• 4
    I understand your frustration, and the site is not very welcoming to newbies, I agree, but efforts to make it more welcoming have been tried and have not worked well yet. Right now, the biggest effort is with the Question Wizard (I think that it is called this), and perhaps this may help. But regardless, user status should not have bearing on how to vote on a question, not at all. The question should stand or fail, on its own, and regardless of who posted it, a newbie, myself, or Jon Skeet. Commented Nov 8, 2022 at 20:10
  • 3
    The question now has a delete vote. I think it has gone a bit too far now, as the question is not bad enough to be deleted.
    – The Thonnu
    Commented Nov 8, 2022 at 20:11
  • 1
    @BDL the edit history tells you who removed the tag. It's the same user. You are right, it's not a perfect question. But to many R users, that is a pretty clear question.
    – user10917479
    Commented Nov 8, 2022 at 20:12
  • 3
    There is actually a [regex] tag here on MSO for questions about the users of that tag, but I'm not sure if it should be added to this question.
    – The Thonnu
    Commented Nov 8, 2022 at 20:20
  • 1
    step one: Determine whether or not the hostility is actually hostility. Step 2, if it is actually hostility, is it hostility from the community, or a single unhappy user. Step 3. If it is a single unhappy user, move on. they have. No amount of further comments or frustration will fix anything at this point, the target of your frustration is gone. Flag any unfriendly/unkind or no longer needed comments.
    – Kevin B
    Commented Nov 8, 2022 at 20:23
  • 3
    I am going to the very sound advice of @KevinB and move on. Thanks all. I am not here for the rep (though it is fun). I am here because I like challenges and helping people
    – user10917479
    Commented Nov 8, 2022 at 20:26
  • 2
    There was a similar meta question a few months back about similar downvoting behaviour in a particular tag (with very strict patrolling in the tag, that is, scrutinising every single question). Was it the same tag? Commented Nov 8, 2022 at 23:51
  • 4
    Yes, the same tag (the meta question is from August). It (not surprisingly) goes further back: "I admit that I (a fairly high rep user) am afraid to post questions in the regex tag. My first question in that tag got attacked (and I deleted it). I was a ~30K rep user at the time. ... you needed to be really really sure ... extra extra good and worthy question before posting one in the regex tag. (Basically, if a tag could be considered "unfriendly", then that tag is." Commented Nov 9, 2022 at 0:04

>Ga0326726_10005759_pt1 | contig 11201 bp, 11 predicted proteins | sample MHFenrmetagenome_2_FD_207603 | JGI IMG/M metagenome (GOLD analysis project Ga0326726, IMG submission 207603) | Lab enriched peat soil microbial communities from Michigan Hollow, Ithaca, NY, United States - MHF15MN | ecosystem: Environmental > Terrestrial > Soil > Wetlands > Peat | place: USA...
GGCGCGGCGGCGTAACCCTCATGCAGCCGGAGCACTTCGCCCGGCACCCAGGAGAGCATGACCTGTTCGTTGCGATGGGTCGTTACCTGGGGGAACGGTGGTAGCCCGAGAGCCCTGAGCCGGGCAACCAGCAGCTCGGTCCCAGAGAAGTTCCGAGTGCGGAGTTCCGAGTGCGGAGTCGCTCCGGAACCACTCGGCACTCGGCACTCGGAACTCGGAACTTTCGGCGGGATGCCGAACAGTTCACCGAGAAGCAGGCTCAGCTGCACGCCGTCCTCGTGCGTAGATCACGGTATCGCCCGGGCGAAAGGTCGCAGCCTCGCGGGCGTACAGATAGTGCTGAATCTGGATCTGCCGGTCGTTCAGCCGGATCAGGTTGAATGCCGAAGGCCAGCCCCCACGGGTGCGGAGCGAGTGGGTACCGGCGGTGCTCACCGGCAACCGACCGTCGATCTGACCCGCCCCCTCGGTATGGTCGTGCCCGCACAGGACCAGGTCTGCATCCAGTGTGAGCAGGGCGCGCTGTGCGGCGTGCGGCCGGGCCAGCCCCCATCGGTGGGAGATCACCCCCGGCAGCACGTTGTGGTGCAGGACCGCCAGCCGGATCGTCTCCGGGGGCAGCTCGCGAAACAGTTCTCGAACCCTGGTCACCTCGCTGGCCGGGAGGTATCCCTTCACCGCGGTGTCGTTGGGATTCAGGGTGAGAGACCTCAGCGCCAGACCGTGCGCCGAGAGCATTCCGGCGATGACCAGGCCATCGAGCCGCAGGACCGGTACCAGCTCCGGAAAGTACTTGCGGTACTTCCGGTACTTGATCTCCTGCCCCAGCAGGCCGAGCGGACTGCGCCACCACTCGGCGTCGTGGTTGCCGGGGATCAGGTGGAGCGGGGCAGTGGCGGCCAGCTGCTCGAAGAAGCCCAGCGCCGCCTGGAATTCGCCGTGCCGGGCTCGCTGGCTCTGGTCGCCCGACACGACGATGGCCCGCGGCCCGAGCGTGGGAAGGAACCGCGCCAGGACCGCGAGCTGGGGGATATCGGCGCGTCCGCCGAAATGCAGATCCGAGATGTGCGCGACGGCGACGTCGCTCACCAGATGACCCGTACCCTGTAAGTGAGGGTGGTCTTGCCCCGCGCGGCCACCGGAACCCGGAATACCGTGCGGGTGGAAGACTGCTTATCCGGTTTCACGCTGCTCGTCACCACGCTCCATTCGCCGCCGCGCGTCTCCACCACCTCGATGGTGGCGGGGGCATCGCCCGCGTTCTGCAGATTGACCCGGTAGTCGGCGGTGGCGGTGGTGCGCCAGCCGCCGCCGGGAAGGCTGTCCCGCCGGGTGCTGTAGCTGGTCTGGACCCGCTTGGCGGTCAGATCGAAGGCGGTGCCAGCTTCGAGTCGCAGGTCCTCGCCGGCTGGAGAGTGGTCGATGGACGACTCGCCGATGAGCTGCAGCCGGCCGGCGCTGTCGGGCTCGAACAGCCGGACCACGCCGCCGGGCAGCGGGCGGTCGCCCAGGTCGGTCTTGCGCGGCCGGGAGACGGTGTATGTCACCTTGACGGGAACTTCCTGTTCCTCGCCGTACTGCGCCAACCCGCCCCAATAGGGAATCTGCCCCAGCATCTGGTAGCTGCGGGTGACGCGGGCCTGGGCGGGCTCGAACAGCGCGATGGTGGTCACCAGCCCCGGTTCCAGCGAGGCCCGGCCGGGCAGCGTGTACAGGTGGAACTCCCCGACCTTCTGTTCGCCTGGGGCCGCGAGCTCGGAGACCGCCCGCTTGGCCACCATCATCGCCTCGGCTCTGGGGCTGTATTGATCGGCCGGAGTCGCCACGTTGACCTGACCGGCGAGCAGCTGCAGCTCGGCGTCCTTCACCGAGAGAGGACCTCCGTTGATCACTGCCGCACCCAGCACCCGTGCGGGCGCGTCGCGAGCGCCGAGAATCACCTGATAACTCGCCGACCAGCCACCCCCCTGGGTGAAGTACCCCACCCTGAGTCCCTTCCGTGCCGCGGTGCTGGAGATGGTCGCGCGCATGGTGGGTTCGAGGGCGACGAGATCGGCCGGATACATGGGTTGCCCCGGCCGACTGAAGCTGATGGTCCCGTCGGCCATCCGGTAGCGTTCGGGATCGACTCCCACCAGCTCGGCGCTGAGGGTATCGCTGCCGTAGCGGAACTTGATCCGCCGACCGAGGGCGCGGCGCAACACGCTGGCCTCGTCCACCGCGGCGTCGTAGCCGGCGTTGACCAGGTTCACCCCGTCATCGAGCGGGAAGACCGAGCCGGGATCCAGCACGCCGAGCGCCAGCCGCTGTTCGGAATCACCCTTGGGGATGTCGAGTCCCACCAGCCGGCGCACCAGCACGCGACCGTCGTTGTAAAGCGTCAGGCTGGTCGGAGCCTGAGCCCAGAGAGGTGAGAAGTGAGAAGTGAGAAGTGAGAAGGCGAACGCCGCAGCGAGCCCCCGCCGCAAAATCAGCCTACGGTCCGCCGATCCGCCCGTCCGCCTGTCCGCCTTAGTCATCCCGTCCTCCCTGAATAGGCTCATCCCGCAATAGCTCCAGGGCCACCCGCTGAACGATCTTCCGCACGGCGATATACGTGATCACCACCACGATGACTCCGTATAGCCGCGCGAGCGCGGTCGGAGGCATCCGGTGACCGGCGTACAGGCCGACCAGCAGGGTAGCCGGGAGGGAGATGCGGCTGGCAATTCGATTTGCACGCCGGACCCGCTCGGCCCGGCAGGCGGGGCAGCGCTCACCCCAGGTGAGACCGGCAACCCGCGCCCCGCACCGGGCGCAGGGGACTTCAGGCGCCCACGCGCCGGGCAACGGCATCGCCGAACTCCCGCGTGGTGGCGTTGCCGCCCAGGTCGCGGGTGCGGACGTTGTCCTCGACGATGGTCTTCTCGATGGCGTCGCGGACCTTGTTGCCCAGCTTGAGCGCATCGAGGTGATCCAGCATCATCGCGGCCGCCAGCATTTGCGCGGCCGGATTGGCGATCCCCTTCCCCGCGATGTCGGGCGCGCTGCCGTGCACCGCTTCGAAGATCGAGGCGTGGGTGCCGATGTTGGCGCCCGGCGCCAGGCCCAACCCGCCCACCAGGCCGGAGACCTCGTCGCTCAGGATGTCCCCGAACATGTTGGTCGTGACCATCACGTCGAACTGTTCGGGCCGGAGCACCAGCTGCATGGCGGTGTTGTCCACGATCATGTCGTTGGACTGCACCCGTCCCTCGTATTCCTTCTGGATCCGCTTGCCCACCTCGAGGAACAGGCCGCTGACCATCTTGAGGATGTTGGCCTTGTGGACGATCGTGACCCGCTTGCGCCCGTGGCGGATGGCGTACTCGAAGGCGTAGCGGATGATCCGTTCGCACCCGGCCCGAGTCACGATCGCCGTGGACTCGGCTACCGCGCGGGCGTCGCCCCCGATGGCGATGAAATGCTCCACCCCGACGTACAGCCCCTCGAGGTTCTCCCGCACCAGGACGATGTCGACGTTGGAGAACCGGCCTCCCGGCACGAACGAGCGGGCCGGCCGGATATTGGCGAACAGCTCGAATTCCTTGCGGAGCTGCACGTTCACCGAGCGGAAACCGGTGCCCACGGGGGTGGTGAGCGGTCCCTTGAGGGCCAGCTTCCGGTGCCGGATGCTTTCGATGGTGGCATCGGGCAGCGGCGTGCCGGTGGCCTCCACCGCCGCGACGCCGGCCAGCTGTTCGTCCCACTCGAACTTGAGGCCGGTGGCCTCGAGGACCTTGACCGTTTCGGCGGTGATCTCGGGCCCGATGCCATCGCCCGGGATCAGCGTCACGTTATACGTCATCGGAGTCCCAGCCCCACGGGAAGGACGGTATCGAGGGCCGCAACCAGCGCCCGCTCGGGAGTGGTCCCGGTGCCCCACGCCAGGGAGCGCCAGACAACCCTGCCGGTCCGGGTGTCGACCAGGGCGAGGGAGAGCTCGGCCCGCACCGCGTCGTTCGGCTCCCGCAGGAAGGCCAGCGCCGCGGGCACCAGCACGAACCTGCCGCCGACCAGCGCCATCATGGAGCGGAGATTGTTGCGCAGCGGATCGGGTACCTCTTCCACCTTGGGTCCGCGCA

• 1
    "Can I report retaliatory behavior via downvoting? How do I report a user (we all know who it is)." No, we do not. Commented Jun 26, 2023 at 12:08

2 Answers 2


...why did you comment with that at all? What value does it actually add here??

The synopsis of the circumstance, as best as I can interpret from this, is:

  • Question gets downvoted
  • You decide to answer
  • You also make inflammatory comment about the downvoting activities on the question

I'm not going to sweat the serial voting since there's a system that handles that already. But I'm absolutely going to chide you for deciding to engage in a flame bait practice.

Use comments to achieve these goals:

  • Clarification on a question (as in, make sure you know what the person is asking)
  • Correction on an answer (as in, you can inquire if this answer is right or ask about a specific angle on an answer; if you think their answer is wrong, you can provide an answer yourself)

Do not use comments in the fashion you did. The people that downvoted are anonymous; you won't know who they are, and knowing who they are won't matter in the long run.


Frame challenge: improve the question yourself

I'm really confused by that question. It's unclear why they're talking about recognizing a regular expression—there's no regular expression there to "recognize", whatever that means. It's also unclear from the description what they want. You sort of need to guess what they mean by looking at the output, and even then I'd be guessing. In my opinion, the closure is totally valid.

You have edit and reopen vote privileges, so if you understand the question, you can edit it to improve it, then vote to reopen it. It'll be reviewed by the queue.

We encourage improving questions you answer—we even offer three badges for it: Explainer, Refiner, and Illuminator.